Thursday, January 18, 2018

Magic of Memoir Tours & Reviews


Laraine Burrell gets the call to come back to England from the United States just in time to visit briefly with her father before he passes away. Following his death, she is overcome with grief, feeling that she has squandered the time she had with her father. Instead of staying close, she chose to travel the world and seek her own goals as a young woman, always thinking there would be time later on to tell her dad all the things she wanted to tell him―how much she loved him, and how he was her hero. Now, she realizes, it’s too late.

Wanting to do something significant for her father to make up for her neglect, Burrell reflects on the fascinating life her father, a Royal Yachtsman, led―and decides that the one thing she can do for him is to tell his exceptional life story and make sure he is not forgotten. Our Grand Finale is the culmination of that effort―an exploration of both the author’s and her father’s unusual life experiences, and a reminder that “later” doesn’t always come.

My Review:
This is true is so many instances. There may never be a tomorrow. I saw my dad did unexpectedly in front of me and I can completely relate to the felling of wanting to tell him something. Our relatives that our no longer with us live through our memories, and what a beautiful testament to the author and her father. I cried and laughed and wish that I too could remind people not to wait until tomorrow to tell people you love them. I am giving this book a 5/5. I was given a copy, all opinions are my own.


After a lifetime of strained bonds with her aging parents, Patricia Williams finds herself in the unexpected position of being their caregiver and neighbor. As they all begin to navigate this murky battleground, the long-buried issues that have divided their family for decades—alcoholism, infidelity, opposing politics—rear up and demand to be addressed head-on.

Williams answers the call of duty with trepidation at first, confronting the lines between service and servant, guardian and warden, while her parents alternately resist her help and wear her out. But by facing each new struggle with determination, grace, and courage, they ultimately emerge into a dynamic of greater transparency, mutual support, and teachable moments for all. Honest and humorous, graceful and grumbling, While They’re Still Here is a poignant story about a family that waves the white flag and begins to heal old wounds as they guide each other through the most vulnerable chapter of their lives.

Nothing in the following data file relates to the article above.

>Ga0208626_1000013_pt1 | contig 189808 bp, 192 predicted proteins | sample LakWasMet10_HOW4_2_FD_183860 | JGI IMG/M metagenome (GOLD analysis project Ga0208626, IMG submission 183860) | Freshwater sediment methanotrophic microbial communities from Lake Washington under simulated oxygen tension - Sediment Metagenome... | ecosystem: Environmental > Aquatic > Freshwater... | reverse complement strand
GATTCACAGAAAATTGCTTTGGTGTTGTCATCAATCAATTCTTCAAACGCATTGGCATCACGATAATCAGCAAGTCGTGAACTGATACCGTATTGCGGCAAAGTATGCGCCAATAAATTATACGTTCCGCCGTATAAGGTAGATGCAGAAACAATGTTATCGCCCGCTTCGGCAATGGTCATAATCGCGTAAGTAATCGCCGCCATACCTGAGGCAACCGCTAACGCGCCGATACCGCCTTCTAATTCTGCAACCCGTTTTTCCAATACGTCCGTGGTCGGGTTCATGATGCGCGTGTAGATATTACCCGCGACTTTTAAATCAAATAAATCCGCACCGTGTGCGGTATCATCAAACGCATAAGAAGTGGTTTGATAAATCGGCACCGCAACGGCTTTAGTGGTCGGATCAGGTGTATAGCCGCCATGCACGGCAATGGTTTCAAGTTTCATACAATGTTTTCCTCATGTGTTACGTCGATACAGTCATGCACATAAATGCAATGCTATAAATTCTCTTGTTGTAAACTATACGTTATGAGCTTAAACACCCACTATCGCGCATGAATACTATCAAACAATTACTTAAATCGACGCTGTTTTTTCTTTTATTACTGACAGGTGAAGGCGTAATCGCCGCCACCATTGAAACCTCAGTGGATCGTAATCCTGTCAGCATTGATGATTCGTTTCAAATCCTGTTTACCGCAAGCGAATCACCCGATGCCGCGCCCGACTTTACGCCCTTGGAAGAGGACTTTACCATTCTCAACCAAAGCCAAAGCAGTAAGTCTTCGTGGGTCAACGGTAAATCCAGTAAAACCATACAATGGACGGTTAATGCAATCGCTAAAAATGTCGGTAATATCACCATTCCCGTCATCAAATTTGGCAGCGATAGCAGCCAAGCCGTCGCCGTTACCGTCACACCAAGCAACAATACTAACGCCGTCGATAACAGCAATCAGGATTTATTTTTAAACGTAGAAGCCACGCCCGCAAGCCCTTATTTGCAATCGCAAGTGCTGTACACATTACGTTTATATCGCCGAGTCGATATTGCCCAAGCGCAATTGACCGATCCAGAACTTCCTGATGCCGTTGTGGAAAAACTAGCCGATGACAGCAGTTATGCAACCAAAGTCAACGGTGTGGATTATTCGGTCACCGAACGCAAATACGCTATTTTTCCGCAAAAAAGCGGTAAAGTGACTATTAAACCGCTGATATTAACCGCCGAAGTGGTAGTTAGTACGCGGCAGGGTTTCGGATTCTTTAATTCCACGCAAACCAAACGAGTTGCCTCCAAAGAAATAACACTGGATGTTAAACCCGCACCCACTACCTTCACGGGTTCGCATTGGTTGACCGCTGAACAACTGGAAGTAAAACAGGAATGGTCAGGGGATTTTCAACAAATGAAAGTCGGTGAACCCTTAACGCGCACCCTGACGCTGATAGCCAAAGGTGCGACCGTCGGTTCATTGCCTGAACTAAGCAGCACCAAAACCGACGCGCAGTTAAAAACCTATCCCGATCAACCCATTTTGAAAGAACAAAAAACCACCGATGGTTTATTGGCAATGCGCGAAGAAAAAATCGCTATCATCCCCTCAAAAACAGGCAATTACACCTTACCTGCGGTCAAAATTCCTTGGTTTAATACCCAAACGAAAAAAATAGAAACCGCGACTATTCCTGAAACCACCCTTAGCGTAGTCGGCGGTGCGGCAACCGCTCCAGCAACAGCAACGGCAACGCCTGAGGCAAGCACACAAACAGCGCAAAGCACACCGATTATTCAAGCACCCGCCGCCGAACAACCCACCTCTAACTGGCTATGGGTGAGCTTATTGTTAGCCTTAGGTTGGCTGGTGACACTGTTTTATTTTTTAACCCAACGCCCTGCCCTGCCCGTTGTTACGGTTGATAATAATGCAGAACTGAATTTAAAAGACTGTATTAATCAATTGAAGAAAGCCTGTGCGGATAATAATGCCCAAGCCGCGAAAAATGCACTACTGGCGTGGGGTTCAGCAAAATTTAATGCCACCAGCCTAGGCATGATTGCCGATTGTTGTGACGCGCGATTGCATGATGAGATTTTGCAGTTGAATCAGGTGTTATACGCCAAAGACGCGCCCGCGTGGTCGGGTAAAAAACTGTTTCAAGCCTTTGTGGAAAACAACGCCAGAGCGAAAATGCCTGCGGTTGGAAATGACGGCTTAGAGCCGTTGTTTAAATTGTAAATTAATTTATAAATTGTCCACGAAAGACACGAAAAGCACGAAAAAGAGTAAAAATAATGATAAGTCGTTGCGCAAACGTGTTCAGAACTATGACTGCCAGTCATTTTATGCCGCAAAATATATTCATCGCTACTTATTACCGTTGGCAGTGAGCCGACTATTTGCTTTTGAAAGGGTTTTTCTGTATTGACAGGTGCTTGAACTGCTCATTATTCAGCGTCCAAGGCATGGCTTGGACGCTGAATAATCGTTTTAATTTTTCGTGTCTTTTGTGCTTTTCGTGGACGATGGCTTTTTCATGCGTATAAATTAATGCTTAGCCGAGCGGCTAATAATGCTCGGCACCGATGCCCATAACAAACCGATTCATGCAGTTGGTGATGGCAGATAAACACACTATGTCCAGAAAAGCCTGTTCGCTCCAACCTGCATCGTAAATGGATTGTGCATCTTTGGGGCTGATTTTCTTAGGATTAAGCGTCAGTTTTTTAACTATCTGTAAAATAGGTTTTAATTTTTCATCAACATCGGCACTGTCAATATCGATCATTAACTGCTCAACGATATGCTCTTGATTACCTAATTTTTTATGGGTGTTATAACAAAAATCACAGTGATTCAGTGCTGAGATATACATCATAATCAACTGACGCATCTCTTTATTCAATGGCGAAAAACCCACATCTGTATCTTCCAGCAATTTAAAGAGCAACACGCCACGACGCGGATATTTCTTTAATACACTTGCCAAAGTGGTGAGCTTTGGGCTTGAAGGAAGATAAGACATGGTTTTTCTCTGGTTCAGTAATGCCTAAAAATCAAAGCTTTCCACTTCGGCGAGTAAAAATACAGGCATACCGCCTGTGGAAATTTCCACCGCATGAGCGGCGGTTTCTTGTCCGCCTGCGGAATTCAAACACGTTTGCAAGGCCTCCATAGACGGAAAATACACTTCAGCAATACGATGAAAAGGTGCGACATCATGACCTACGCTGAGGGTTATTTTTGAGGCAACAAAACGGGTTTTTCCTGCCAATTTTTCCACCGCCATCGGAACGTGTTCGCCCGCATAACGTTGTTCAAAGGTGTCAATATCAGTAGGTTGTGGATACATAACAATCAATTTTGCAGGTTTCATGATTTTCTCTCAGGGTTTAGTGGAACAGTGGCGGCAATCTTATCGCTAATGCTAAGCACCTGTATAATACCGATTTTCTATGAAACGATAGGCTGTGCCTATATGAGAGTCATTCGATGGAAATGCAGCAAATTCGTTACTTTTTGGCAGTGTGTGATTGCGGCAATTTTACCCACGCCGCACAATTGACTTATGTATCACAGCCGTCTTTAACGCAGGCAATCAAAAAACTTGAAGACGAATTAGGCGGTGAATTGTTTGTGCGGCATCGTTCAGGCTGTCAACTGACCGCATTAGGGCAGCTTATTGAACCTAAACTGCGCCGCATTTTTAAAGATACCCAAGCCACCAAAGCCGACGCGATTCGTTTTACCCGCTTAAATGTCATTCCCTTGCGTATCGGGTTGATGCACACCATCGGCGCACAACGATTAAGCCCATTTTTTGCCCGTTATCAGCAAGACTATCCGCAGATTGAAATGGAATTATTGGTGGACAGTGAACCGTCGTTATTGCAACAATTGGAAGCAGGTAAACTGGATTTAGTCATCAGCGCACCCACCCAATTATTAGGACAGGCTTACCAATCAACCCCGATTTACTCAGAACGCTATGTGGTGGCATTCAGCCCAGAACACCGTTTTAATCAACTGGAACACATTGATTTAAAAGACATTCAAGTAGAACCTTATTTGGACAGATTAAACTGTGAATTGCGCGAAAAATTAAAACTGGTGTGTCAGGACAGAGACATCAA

My Review:
This book is the opposite of the one above. This is what you can do if given the chance before your parents die. Would you take full advantage of your time together, even if you had an estranged relationship? Or would you just visit them at the home? Time is precious. I would like to think that every one would be able to spend time with their loved ones. I am giving this book a 5/5. I was given a copy, all opinions are my own.


Carol Anderson grows up in a fundamentalist Christian home in the ’60s, a time when being gay was in opposition to all social and religious mores and against the law in most states. Fearing the rejection of her parents, she hides the truth about her love orientation, creating emotional distance from them for years, as she desperately struggles to harness her powerful attractions to women while pursuing false efforts to be with men.

The watershed point in Carol’s journey comes when she returns to graduate school and discovers the feminist movement, which emboldens her sense of personal power and the freedom to love whom she chooses. But this sense of self-possession comes too late for honesty with her father. His unexpected death before she can tell him the truth brings the full cost of Carol’s secret crashing in―compelling her to come out to her mother before it is too late. Candid and poignant, You Can’t Buy Love Like Thatreveals the complex invisible dynamics that arise for gay people who are forced to hide their true selves in order to survive―and celebrates the hard-won rewards of finding one’s courageous heart and achieving self-acceptance and self-love.

My Review:
This is a great look into the past and how different times were back then. No one has the right to say who you can love or can not love. To be an activist during the feminist movement is definitely amazing to read about. This is an empowering book for women, no matter their sexual orientation. I am giving this book a 5/5. I was given a copy, all opinions are mine.